Research Assistant

Sheila O'DeaName
Sheila O’Dea

Position
Research Assistant

Section
Ecosystem Assessment and Restoration – Harmful Algal Blooms – Toxin and Molecular Ecology Laboratory

Education
B.Sc. Marine Science, National University of Ireland
M.S. Biological Oceanography, University of South Florida

Research Interests
Harmful algae, phytoplankton ecology, effects of phycotoxins on marine organisms, molecular ecology and taxonomy of phytoplankton

Current Activity
I participate in interdisciplinary collaborations to better understand the ecology, toxicity and diversity of harmful algal bloom species. One of the projects I work on in the Toxins Lab focuses on the bioaccumulation of brevetoxins, produced by the dinoflagellate Karenia brevis, in seagrasses, fish and marine mammals (e.g., dolphins and manatees). I use biological and chemical analytical techniques such as enzyme-linked immunosorbent assays (ELISA) and liquid chromatography mass spectrometry (LCMS) for toxin detection. I am currently working with Dr. Katherine Hubbard in the Molecular Ecology Lab to develop novel molecular methods to identify Pseudo-nitzschia species in Florida and the Gulf of Mexico proper.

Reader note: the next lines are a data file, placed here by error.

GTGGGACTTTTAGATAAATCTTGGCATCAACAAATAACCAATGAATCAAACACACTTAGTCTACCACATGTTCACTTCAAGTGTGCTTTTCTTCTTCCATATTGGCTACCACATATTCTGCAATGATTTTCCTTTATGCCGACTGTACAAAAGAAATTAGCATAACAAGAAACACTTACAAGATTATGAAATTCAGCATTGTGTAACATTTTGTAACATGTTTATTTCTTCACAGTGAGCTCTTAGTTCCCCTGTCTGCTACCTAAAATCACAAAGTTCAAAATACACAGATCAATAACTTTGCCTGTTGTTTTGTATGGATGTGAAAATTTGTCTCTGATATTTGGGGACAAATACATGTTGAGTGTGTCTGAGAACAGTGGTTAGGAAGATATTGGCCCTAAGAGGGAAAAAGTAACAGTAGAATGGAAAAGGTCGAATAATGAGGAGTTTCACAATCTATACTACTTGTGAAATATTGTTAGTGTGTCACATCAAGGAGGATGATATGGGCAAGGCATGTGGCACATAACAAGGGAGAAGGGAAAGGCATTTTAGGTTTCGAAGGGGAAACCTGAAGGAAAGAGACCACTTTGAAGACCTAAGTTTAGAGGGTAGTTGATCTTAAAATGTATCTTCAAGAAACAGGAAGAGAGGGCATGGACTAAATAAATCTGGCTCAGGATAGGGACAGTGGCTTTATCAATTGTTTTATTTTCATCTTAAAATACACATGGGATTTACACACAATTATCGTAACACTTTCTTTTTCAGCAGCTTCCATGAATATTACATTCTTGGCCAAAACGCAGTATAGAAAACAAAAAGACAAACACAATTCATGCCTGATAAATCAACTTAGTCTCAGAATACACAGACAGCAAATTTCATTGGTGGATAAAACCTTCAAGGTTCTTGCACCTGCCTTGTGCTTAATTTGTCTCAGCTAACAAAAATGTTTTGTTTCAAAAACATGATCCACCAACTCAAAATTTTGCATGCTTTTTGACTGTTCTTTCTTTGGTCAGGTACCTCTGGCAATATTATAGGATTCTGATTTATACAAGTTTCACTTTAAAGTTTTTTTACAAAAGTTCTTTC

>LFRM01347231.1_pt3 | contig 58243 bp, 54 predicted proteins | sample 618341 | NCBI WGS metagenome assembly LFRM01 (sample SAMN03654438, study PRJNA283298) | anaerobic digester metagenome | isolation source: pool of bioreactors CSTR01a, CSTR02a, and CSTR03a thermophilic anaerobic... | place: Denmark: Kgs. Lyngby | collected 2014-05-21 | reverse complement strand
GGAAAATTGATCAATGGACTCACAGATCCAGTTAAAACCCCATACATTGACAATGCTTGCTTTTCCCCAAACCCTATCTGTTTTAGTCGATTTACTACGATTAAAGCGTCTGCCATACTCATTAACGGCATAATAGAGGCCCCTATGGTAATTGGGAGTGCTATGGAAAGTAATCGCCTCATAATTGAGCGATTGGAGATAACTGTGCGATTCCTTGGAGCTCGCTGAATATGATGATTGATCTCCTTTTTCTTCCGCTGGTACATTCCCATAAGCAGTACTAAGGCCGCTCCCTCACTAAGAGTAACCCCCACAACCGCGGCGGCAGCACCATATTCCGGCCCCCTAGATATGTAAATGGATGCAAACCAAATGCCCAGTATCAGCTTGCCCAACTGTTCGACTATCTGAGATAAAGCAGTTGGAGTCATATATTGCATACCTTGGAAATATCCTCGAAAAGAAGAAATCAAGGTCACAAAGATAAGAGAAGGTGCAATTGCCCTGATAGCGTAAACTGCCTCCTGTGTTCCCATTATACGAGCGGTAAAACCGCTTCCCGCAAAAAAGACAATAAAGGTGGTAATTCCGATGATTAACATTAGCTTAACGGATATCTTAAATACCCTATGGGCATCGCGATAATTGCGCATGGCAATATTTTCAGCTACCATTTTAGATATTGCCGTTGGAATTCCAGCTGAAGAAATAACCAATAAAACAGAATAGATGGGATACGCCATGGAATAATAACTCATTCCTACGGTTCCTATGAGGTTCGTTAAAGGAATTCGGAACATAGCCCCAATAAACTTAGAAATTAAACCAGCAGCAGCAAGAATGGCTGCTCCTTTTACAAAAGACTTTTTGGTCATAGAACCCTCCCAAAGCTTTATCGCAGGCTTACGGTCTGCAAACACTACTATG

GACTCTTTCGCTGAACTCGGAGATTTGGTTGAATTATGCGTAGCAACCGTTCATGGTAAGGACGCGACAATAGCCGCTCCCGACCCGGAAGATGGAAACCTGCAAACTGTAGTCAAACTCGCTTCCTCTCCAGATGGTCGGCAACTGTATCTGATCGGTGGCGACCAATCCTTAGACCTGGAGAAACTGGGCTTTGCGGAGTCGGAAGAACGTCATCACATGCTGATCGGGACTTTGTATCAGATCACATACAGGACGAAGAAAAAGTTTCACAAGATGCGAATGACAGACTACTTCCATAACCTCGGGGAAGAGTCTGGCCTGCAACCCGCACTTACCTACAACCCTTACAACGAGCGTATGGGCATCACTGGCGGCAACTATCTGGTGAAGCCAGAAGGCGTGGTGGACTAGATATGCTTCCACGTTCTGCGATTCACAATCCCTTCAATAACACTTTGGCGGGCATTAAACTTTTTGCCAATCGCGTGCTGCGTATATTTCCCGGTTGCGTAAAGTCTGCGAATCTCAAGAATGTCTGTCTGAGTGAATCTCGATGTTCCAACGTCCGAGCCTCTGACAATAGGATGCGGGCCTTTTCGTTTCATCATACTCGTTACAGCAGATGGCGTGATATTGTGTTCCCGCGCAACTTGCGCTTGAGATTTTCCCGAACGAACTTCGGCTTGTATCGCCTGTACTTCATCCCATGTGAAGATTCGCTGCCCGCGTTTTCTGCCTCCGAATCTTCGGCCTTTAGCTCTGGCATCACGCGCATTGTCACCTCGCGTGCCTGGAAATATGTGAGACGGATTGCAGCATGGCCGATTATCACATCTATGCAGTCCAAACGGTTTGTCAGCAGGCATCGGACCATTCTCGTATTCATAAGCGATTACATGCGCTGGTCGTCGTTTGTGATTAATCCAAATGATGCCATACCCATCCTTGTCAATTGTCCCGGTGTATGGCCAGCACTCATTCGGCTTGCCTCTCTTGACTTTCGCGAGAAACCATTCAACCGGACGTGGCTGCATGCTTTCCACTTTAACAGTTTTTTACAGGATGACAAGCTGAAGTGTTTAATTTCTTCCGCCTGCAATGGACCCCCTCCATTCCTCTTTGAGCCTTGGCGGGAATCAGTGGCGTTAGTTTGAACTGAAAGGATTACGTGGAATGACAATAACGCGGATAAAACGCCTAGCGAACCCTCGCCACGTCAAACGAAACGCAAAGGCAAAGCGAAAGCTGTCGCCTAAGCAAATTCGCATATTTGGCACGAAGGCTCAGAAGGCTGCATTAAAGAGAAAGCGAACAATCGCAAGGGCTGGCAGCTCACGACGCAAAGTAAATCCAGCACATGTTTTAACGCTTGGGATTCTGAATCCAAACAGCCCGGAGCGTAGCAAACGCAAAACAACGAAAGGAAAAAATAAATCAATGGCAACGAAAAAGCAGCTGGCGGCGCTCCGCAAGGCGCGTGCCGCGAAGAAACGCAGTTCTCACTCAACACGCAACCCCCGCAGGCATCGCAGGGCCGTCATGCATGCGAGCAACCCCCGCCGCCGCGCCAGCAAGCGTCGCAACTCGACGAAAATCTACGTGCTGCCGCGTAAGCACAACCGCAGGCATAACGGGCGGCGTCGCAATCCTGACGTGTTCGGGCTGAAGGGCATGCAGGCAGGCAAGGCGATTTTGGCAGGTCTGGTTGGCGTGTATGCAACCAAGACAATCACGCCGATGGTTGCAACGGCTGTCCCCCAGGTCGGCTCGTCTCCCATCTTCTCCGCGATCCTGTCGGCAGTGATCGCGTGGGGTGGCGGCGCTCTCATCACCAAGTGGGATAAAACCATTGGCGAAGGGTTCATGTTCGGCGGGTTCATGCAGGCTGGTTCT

For my Master’s thesis, I studied the distribution and toxicity of species within the marine diatom genus Pseudo-nitzschia in Florida’s coastal waters. Many of these species are capable of producing a neurotoxin called domoic acid (DA) which can be harmful to humans and marine wildlife. Humans are susceptible to a syndrome known as amnesic shellfish poisoning (ASP), resulting from the consumption of shellfish contaminated with DA. Additionally, mass mortalities of marine wildlife can occur as a result of exposure to toxigenic blooms of Pseudo-nitzschia. Since little is known aboutPseudo-nitzschiaand DA in Florida, it is important to further characterize the population dynamics of Pseudo-nitzschia species in Florida waters to assess the potential for future occurrence of ASP or DA poisoning events in this region.



FWC Facts:
Freshwater fish have a series of sensory pores called the lateral line that detect movement and vibration in the water, which helps with predatory and schooling behavior.

Learn More at AskFWC